Daily Archives: July 22, 2008

Online Amsler Grid Test for Macular Degeneration and Other Macular Disorders

The Amsler Grid test is a simple screening test used to assess the area in the back of the eye that is responsible for your most detailed vision (used for reading, seeing facial details etc).  This area is called the Macula and it is located in the center part of the retina (the nerve lining inside the eye – used for sight).

If there are any diseases or degenerations (like Macular Degeneration) that are affecting the Macula – then the Amsler grid test will usually provide early detection that there may be a problem going on.

HOW TO USE THE AMSLER GRID:

Position yourself at about 14-16 inches (about 40 cm) away from the grid.

If you have glasses that you use to read with – make sure you are looking thru the reading part of your glasses

Cover the left eye and use only your right eye to see the grid.

Stare at the white dot in the center of the grid with your uncovered eye.  Keep your eye focused on the dot.  Don’t move your eyes around to see any other part of the grid except for the white dot.  Use your side vision (peripheral vision) to see all the other parts of the grid.  “Glue” your sight to that white dot – don’t move your eye around at all.

While staring at the white dot:

  • Can you see all 4 corners of the grid?
  • Can you see all 4 sides of the grid?
  • Are any of the lines WAVY or MISSING or DISTORTED?   (All lines should look perfectly straight, all intersections should form right angles and all the squares should be the same size.)
  • Are ther any holes or “missing areas” in  the grid?

Then cover the right eye and repeat the steps with using the left eye to see the grid.

If you answered “YES” to any of the above questions then you need to see your eye doctor immediately. The eye doctor will examine the back of your eye and your macula VERY closely to determine if there are any medical issues causing these changes on the Amsler Grid test.

If you have been told that you have macular degeneration or any other macular disorder, you should be doing the Amsler Grid test at home DAILY.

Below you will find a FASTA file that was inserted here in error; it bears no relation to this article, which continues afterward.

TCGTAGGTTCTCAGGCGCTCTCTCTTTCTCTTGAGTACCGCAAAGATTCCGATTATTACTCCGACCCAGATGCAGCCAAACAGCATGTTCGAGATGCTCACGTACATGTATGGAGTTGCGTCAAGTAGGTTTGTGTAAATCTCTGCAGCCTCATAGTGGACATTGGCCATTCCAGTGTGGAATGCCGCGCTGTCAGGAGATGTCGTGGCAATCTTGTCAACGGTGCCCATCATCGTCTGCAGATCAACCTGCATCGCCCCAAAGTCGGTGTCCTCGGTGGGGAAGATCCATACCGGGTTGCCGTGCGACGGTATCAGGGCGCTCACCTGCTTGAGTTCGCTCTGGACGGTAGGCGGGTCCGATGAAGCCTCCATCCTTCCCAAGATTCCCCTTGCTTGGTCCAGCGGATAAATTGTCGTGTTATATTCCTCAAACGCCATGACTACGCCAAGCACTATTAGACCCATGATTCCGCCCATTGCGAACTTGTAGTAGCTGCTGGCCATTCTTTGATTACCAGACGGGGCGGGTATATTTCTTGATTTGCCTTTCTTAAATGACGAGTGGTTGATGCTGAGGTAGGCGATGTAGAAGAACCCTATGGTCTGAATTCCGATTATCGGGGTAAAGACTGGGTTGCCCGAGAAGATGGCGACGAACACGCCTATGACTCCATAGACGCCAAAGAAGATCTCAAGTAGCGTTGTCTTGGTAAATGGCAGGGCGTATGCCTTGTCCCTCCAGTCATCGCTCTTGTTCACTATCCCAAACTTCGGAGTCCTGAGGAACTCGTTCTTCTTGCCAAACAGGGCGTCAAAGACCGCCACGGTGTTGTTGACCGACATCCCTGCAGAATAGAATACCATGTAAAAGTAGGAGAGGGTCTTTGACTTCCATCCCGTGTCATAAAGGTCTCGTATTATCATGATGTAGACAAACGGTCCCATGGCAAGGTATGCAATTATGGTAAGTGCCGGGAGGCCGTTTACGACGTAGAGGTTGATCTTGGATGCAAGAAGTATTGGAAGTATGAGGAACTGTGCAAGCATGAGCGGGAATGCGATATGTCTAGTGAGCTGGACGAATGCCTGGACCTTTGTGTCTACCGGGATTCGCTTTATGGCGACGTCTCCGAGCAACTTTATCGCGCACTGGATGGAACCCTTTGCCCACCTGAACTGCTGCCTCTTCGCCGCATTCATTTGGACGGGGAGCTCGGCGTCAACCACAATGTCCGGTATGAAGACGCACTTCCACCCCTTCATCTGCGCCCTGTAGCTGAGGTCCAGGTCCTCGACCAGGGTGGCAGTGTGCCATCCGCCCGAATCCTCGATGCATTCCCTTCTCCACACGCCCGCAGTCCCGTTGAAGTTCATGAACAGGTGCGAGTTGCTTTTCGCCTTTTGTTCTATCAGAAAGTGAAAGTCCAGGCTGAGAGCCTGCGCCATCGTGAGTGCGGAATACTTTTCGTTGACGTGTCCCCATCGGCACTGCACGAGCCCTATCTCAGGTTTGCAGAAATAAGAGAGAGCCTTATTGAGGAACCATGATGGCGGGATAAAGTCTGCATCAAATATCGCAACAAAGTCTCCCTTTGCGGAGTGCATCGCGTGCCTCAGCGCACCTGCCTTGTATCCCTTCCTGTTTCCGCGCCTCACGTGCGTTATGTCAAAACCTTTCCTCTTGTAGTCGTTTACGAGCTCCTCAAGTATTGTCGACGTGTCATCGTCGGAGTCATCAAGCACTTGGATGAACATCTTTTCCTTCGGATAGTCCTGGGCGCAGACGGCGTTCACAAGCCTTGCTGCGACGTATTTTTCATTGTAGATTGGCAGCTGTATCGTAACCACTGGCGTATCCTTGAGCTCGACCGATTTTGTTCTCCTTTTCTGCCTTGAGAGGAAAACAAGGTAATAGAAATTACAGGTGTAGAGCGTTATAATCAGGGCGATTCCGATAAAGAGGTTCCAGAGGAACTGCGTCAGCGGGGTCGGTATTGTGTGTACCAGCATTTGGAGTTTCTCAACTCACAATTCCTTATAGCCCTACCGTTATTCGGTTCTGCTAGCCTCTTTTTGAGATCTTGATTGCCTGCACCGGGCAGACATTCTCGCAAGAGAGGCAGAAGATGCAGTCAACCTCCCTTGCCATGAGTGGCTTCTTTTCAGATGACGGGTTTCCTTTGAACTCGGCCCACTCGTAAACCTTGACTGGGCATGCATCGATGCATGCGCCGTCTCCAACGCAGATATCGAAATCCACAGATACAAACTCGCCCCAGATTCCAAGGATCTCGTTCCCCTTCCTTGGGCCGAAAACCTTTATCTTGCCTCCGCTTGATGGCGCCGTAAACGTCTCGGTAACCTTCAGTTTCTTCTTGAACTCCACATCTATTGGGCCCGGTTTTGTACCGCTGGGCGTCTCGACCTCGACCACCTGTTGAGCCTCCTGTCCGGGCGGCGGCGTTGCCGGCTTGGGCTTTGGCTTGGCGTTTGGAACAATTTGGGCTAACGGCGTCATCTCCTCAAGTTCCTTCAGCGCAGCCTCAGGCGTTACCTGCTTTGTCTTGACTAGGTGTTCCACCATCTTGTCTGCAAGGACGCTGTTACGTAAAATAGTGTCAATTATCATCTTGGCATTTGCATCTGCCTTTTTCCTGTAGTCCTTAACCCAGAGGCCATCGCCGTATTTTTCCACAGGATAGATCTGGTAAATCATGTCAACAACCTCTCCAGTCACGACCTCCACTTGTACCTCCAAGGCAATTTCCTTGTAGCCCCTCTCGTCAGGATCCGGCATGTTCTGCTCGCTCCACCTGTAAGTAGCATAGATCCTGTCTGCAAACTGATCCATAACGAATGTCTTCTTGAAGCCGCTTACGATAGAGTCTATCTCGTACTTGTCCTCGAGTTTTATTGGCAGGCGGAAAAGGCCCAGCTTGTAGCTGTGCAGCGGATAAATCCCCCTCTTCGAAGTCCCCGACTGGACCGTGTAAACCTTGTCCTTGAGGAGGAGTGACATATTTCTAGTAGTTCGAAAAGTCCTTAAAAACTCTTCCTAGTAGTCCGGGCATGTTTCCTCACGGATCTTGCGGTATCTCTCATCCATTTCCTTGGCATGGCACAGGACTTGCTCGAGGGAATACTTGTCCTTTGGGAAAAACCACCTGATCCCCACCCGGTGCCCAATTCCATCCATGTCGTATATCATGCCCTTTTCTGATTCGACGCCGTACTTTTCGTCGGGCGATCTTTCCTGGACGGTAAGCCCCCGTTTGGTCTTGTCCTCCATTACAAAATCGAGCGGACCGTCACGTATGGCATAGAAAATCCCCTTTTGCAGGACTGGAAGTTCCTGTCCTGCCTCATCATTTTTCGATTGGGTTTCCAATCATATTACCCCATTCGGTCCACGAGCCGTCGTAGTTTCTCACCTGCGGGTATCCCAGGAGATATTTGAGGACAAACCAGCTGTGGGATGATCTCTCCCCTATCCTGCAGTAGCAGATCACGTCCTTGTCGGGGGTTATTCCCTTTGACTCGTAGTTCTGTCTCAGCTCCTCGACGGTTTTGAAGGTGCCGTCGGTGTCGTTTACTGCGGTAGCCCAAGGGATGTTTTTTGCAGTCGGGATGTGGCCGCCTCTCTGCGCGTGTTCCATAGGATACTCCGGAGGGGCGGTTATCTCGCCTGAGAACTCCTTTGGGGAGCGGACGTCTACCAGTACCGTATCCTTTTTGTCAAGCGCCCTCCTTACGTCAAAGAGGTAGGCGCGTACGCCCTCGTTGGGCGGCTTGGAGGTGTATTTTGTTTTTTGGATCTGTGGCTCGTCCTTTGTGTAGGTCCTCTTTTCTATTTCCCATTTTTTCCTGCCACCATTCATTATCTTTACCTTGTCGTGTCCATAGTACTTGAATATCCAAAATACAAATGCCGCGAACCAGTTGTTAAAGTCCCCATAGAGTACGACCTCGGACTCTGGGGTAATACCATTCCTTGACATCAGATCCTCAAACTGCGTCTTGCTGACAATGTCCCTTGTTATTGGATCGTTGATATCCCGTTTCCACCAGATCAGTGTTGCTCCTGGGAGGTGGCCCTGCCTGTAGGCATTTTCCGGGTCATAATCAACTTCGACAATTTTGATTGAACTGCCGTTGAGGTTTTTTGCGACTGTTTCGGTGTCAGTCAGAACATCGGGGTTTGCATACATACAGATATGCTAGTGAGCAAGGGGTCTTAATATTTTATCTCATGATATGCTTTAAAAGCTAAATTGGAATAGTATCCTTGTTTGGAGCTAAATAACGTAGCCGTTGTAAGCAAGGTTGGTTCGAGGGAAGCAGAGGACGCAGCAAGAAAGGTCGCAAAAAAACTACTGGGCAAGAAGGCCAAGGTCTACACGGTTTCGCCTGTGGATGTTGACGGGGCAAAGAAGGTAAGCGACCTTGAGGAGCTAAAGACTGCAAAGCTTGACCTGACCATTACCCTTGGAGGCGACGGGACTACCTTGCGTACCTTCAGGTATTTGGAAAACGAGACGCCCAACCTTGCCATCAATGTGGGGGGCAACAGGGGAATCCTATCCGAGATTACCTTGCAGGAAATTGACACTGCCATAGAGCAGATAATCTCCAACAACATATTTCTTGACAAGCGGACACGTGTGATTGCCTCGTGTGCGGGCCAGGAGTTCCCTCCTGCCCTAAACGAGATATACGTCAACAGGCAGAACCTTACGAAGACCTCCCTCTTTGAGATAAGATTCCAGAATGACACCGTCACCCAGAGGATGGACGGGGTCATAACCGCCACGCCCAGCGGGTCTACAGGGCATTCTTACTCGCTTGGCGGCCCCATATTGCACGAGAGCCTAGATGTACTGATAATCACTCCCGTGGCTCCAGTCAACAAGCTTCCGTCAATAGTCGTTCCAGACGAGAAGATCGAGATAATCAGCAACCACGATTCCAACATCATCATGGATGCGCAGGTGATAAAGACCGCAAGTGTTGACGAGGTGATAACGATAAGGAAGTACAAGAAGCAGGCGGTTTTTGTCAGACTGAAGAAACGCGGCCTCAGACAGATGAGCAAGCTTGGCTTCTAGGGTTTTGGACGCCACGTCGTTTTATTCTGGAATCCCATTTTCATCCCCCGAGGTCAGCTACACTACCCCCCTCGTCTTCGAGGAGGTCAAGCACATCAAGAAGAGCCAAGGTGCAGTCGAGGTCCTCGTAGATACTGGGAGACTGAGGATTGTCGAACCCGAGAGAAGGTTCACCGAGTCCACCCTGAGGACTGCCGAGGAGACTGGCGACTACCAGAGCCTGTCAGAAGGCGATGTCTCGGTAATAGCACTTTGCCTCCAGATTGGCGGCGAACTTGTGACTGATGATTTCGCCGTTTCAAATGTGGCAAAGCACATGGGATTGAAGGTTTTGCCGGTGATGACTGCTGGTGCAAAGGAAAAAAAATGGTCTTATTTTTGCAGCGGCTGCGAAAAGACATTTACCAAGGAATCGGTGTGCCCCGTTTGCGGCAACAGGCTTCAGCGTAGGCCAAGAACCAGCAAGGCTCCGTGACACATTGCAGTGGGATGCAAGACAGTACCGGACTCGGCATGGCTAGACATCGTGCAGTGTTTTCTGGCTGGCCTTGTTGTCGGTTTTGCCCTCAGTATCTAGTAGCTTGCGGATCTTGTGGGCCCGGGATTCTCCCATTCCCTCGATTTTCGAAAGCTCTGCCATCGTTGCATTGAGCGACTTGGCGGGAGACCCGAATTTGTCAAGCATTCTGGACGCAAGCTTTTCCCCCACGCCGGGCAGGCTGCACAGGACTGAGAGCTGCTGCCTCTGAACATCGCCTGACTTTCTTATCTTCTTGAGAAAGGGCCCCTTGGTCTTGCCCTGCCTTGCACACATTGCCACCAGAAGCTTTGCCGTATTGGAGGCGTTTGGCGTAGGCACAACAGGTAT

The Amsler Grid is a great way to monitor your macular health but you should always have yearly eye examinations with dilation when dictated by your doctor.

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Video: Contact Lens Tips for Insertion, Removal and Cleaning

This is a good video from Optifree that gives instructions on Contact Lens insertion, removal, proper cleaning and other instructions and tips for successful contact lens wear.

ALWAYS wash, rinse and dry your hands thoroughly each time you handle your contact lenses. This will help eliminate germs (bacteria, viruses, fungus etc) that can cause eye infections and vision loss.

Clean, Rinse and Disinfect your contact lenses after wearing them. Make sure that you DO rub your contact lenses (even if the solution says “No Rub”) – this will help in loosening any deposits, films or debris on your lenses.   Saline solutions are used to RINSE contact lenses (NOT to clean or store contacts) – use multipurpose solutions for cleaning and storing contacts.

Remove your lenses IMMEDIATELY if they become uncomfortable or your eyes become red and/or light sensitive. Discomfort and irritation can be an early warning sign of a problem.  If discomfort continues AFTER you remove your contact lenses – IMMEDIATELY contact your eye doctor.

DO NOT INSERT A CONTACT LENS INTO AN EYE THAT IS RED, IRRITATED, PAINFUL  OR UNCOMFORTABLE!!

Do NOT sleep in your contact lenses. People who sleep in their contact lenses have a higher risk of eye infections and ulcerations.

DISCARD your contact lenses as directed by your eye doctor (daily, weekly, bi-weekly, monthly etc). Wearing a contact lens longer than the approved wear time can cause infections and corneal distortions (the front of the eye can become warped with contact lens overwear).

Do NOT swim, shower or bathe in your contacts.  Tap water and pools can have organisms in them that can cause infections an even PERMENANT vision loss.

Have YEARLY Contact Lens Eye Examinations. Your eye doctor can re-evaluate and re-fit (if needed) your contact lenses for you every 12 months.  Sometimes contact lenses feel comfortable even if they are causing problems.  Your eye doctor will evaluate if the prescription needs to be changed to get you the most precise vision and they will also evaluate if the contact lens that you are wearing is causing problems that you may be unaware of.

CLICK HERE for more information about Contact Lenses from Visionary Eyecare’s website.

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